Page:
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American Writers And Their Works: Hawthorne, Poe, And Whitman

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American Writers and Their Works: Hawthorne, Poe, and Whitman

Out of all the great authors and poets we have studied this semester I have chosen the three that I personally enjoyed reading the most; Nathaniel Hawthorne, Edgar Allen Poe, and Walt Whitman. These three Writers stand out above the rest for each has contributed substantially to bringing forth a newly earned respect for American Writers of Literature. Up until this point in time most literature had come from European writers. Hawthorne, Poe and Whitman brought not only great works of art to our newly formed nation, but also to the world in general.

Nathaniel Hawthorne was born on July 4, 1804 in Salem, Massachusetts, the descendent of a long line of Puritan ancestors, including John Hathorne, a presiding magistrate in the Salem witch trials. After his father was lost at sea when he was only four, his mother became overly protective and pushed him toward more isolated pursuits. Hawthorne's childhood left him overly shy and bookish, and molded his life as a writer. Hawthorne is one of the most modern of writers who rounds off the puritan cycle in American writing

Hawthorne turned to writing after his graduation from Bowdoin College. His first novel, Fanshawe, was unsuccessful and Hawthorne himself disavowed it as amateurish. However, he wrote several successful short stories, including "My Kinsman, Major Molyneaux," "Roger Malvin's Burial" and "Young Goodman Brown." However, insufficient earnings as a writer forced Hawthorne to enter a career as a Boston Custom House measurer in 1839. After three years Hawthorne was dismissed from his job with the Salem Custom House. By 1842 his writing amassed Hawthorne a sufficient income for him to marry Sophia Peabody and move to The Manse in Concord, which was at that time the center of the Transcendental movement. Hawthorne returned to Salem in 1845, where he was appointed surveyor of the Boston Custom House by President James Polk, but was dismissed from this post when Zachary Taylor became president. Hawthorne then devoted himself to his most famous novel, The Scarlet Letter. He zealously worked on the novel with a determination he had not known before. His intense suffering infused the novel with imaginative energy, leading him to describe it as the "hell-fired story." On February 3, 1850, Hawthorne read the final pages to his wife. He wrote, "It broke her heart and sent her to bed with a grievous headache, which I look upon as a triumphant success."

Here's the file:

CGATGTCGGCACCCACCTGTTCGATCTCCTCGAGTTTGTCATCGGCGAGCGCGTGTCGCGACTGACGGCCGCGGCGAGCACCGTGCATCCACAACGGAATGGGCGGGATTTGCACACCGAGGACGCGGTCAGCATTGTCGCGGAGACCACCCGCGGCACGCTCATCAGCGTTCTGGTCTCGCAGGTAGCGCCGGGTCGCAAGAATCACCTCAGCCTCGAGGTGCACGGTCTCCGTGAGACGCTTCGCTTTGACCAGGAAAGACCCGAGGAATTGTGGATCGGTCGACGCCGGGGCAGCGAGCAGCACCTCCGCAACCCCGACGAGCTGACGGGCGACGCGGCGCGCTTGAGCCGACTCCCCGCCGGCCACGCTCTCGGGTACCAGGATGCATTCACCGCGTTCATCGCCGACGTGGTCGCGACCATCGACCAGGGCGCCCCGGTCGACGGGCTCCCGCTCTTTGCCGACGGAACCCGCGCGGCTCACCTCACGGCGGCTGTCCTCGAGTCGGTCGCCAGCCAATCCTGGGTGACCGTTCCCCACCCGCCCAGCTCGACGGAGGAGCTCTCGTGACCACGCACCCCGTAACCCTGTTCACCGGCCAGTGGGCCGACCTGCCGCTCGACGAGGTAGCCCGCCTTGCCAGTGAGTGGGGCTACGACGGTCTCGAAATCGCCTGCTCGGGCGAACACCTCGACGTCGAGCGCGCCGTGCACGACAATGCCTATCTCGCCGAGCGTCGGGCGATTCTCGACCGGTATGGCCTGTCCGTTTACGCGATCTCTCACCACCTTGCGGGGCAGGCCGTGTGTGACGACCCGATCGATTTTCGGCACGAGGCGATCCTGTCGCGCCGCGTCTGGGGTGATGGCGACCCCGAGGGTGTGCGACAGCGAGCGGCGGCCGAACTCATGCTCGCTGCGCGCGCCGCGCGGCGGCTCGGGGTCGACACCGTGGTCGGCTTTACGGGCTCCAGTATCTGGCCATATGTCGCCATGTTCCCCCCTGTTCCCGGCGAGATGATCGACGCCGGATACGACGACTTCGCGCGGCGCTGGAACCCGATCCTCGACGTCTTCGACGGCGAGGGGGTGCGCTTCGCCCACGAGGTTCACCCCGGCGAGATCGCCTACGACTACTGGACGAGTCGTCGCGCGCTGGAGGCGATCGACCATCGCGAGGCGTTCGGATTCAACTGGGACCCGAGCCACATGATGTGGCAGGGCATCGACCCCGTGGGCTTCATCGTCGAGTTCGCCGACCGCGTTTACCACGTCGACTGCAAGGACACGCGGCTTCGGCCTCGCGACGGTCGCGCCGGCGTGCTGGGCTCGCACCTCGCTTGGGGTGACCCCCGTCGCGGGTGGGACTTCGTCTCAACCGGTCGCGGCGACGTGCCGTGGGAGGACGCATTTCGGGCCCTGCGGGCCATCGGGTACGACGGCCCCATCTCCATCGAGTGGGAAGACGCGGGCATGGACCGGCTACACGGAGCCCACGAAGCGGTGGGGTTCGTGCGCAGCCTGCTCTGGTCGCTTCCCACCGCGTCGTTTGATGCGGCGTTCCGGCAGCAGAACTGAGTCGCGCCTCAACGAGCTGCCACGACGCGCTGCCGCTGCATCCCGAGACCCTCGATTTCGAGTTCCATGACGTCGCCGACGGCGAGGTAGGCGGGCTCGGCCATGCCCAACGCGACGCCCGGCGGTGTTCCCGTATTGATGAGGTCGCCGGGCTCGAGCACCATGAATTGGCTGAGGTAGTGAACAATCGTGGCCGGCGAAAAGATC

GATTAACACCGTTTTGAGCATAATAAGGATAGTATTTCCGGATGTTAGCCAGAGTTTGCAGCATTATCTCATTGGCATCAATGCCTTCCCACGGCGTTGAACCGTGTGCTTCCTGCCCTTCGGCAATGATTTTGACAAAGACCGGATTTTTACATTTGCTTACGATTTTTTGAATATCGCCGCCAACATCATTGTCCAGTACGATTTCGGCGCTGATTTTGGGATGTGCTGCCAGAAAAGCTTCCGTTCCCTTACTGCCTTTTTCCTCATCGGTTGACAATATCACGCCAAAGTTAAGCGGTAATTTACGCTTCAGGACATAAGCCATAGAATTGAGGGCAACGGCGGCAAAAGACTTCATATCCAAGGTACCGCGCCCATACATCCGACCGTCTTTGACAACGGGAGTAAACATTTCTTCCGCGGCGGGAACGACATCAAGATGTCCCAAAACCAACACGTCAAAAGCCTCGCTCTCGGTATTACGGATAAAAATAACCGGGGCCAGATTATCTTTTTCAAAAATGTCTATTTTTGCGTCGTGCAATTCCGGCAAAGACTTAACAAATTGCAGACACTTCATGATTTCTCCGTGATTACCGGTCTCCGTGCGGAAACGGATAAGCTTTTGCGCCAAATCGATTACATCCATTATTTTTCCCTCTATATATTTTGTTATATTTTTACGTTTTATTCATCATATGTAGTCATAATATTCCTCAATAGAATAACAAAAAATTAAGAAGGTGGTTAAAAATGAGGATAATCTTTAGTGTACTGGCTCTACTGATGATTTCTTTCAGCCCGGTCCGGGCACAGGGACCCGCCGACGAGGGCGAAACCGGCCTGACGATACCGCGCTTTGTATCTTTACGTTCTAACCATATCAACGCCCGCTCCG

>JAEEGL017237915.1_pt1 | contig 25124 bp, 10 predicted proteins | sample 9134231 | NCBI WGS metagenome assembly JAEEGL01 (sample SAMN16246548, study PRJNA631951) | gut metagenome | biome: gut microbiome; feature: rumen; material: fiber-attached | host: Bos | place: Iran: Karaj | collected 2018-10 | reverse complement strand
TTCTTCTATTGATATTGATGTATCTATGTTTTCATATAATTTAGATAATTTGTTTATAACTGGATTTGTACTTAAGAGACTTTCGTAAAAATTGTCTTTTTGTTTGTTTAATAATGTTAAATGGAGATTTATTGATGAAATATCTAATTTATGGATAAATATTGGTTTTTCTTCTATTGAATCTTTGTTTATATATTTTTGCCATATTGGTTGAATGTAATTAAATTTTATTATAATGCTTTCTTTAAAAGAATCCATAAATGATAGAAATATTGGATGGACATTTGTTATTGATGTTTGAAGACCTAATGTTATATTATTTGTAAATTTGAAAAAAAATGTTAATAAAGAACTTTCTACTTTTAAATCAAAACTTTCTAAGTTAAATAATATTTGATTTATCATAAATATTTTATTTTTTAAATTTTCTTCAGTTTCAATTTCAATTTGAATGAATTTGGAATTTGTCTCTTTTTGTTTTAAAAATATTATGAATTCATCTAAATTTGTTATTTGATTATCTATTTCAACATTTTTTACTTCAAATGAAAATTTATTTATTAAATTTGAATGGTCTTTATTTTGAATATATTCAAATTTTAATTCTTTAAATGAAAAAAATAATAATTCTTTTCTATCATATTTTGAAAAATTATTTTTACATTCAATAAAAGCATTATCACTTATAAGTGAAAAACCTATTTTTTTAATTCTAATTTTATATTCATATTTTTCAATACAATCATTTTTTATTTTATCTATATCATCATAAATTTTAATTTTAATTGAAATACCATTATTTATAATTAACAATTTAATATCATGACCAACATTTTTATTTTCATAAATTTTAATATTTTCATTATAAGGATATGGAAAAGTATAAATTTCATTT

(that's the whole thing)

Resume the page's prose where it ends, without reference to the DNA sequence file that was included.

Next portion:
The Scarlet Letter was an immediate success and allowed Hawthorne to devote himself to his writing. He left Salem for a temporary residence in Lenox, a small town the Berkshires, where he completed the romance The House of the Seven Gables in 1851. While in Lenox, Hawthorne became acquainted with Herman Melville and became a major proponent of Melville's work, but their friendship became strained. Hawthorne's subsequent novels, The Blithedale Romance, based on his years of communal living at Brook Farm, and the romance The Marble Faun, were both considered disappointments. Hawthorne supported himself through another political post, the consulship in Liverpool, which he was given for writing a campaign biography for Franklin Pierce.